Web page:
[Lamrim·Meditation] FOCUSING YOUR MIND P22

第三示修时量。

(c’)) The length of sessions

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  若谓如前以念令心住所缘已,尔时可否分别观察于所缘境持未持耶,答定须观察。 如修次中编云:「如是于随乐所缘安住心已,后即于此等住其心,善等住已,即应于心如是观察,为于所缘心善持耶,为沉没耶,为外散耶。」此非弃舍三摩地已,如是观察,是住定中观其住否根本所缘,若未住者,当观随逐沉掉何转,非才住定时太短促亦非太久。是于中间时时观照。若于前心未尽势力,修此观察,能生心力相续久住,亦能速疾了知沉掉。
  然能时时忆念所缘而修者,心须有力相续运转正念之因,故应修念。如声闻地云: 「云何心一境性,谓数数随念,同分所缘流注无罪适悦相应,令心相续,名三摩地亦名为 善心一境性。何等名为数数随念,谓于正法听闻受持,从师获得教授教诫,以此增上,令其 定地诸相现前,于此所缘正念流注随转安住。辨中边论释云:「言念能不忘境者,谓能 不忘住心教授意言之增语。」故修正念为于所缘灭除忘念,能灭之明记所缘者,谓所缘意言即是数数作意所缘,譬如恐忘所知少义,数数忆念即难失忘。故若时时忆念所缘,是生有力正念所须。于所缘境摄心不散而正观察,是生有力能觉沉掉正知方便。若谓此等皆是分别而遮止者,应知难生有力正念正知。
  第三示修时量。由念令心住所缘境,应住几久有无定量。答西藏各派诸师皆说:「时短数多。」此中因相,有说「时短乐修中止,则于下次爱乐修习,若时长久则觉厌烦。」有说「时久易随沉掉增上而转,则极难生无过正定。声闻地等诸大论中,未见明说修时之量,修次下编云:「由是次第或一正时,或半修时,或一修时,乃至堪能尔时应修。」此是已成奢摩他后,修胜观时所说时量,初修止时想亦同此,应如是行。若能如前修念正知,时时忆念观察所缘,时虽略久亦无过失。然初业者,若时长久多生忘念散乱,尔时其心或沉 或掉,非经久时不能速知,或虽未失念,然亦易随沉掉而转,沉掉生已不能速知。前能障生有力记念,后能障生有力正知,是则沉掉极难断除。尤以忘失所缘不觉沉掉,恶于未忘所缘不能速疾了知沉掉,故为对治散乱失念,修念之法极为重要。若忘念重,正知羸劣,不能速疾了知沉掉则须短小,若不忘念能速了知沉掉之时,长亦无过。故密意云,或一时等,未说定时,总以随心所能,故云:「乃至堪能。」又若身心未生疾病即应安住,有病不应勉强而修,无间放舍除治诸界病难乃修,是诸智者所许,如是修者应知亦是修时支分。

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 Question: While mindfulness fixes your attention on the object of meditation as explained above, is it appropriate to monitor your meditation and think about whether you are holding the object of meditation well?
 Reply: You have to do this, for Kamalasila’s second Stages of Meditation states:
  After you have thus set your attention on whatever your chosen object of meditation may be, fix it there continuously. While you stay right with the object, analyze and investigate your mind, thinking: “Is my mind apprehending the object of meditation well? Or is it lax? Or is it distracted by the appearance of external objects?”

It is not that you stop your concentration and then look at your mind. Rather, while maintaining your state of concentration, you just look to see whether your attention is staying where it was previously set on the primary object of meditation and, if it is not, whether there is laxity or excitement. After you have settled into concentration, you monitor this at moderate intervals, neither too often nor too seldom. If you do this while the intensity and force of the previous awareness are not quite gone, it takes place within the perspective of this awareness. This has the purpose of both enabling long-lasting, intense stability, and letting you quickly recognize laxity and excitement.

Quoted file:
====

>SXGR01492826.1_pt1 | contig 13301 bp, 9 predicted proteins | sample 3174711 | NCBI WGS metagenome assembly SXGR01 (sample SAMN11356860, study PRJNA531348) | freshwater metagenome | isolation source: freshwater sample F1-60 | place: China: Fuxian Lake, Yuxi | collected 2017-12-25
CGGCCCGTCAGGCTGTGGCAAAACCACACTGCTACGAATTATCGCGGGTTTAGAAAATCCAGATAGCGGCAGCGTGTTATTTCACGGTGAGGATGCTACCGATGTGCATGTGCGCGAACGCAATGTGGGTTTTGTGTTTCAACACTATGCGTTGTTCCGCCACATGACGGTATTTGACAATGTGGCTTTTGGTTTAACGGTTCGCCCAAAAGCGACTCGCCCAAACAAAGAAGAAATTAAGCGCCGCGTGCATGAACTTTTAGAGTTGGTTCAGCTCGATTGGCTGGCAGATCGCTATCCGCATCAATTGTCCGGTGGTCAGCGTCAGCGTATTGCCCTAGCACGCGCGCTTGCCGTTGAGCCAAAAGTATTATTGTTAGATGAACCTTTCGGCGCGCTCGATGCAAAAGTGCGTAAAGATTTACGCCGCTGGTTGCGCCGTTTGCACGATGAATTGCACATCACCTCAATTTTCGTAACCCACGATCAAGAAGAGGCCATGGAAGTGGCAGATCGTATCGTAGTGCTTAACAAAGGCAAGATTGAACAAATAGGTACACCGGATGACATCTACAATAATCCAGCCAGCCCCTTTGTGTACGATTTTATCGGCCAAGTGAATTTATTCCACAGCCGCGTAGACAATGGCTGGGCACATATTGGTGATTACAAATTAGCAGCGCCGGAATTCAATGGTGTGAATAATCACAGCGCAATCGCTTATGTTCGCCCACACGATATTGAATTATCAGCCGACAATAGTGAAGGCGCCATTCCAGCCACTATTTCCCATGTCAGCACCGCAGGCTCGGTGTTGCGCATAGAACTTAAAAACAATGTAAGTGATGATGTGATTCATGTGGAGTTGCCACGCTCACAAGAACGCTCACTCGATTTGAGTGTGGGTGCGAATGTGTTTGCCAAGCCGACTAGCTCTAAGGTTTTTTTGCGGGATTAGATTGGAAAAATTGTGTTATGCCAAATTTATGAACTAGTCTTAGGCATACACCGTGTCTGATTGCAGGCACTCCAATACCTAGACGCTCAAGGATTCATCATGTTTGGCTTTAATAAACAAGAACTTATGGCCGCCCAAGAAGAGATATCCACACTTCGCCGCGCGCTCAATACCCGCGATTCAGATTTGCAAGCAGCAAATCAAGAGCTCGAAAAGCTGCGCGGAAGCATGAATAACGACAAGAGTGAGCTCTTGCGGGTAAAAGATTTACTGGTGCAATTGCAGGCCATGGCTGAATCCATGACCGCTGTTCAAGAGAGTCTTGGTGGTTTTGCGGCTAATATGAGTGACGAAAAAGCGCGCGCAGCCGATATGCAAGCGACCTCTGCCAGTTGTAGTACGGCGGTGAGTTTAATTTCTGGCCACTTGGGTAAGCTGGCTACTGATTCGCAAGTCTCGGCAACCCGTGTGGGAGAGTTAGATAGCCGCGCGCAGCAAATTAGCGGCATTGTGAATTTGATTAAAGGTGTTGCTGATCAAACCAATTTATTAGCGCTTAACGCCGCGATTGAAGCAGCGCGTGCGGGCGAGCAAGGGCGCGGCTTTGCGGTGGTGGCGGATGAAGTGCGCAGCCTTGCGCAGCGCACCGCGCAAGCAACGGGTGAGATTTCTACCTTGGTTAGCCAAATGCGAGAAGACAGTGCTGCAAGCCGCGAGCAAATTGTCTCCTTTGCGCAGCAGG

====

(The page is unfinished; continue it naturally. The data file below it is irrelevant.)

Accordingly, this is how you sustain your mindfulness, for a necessary cause of powerful and continuous mindfulness is sustaining your meditation by repeatedly reminding yourself, at intervals, of the intended object of meditation. Asanga’s Sravaka Levels says:
  In this regard, what is a one-pointed mind? Any continuum of attention that remembers again and again, focuses on a consistently similar object, and is continuous, free of misdeeds, and possessed of delight is called “concentration,” as well as “a one-pointed virtuous mind.”
    What does it remember again and again? You perceive the object of meditation—the characteristic of someone in equipoise—from the viewpoint of any teaching that you have memorized or heard, and upon which you have received instructions and explications from your gurus. You engage and focus on this object with continuous mindfulness.

Also, Sthiramati’s Explanation of the “Separation of the Middle from the Extremes” states:
  The statement “Mindfulness means not forgetting the object of meditation” means that you mentally express the instructions on stabilizing your mind.

Therefore, you maintain mindfulness to stop forgetfulness wherein you stray from the object of meditation. Hence, non-forgetfulness of the object of meditation—wherein forgetfulness is stopped—is when you “mentally express” the object of meditation; you bring the object of meditation to mind again and again. For example, when you are anxious about forgetting something you know, it will be hard to forget if you recall it again and again.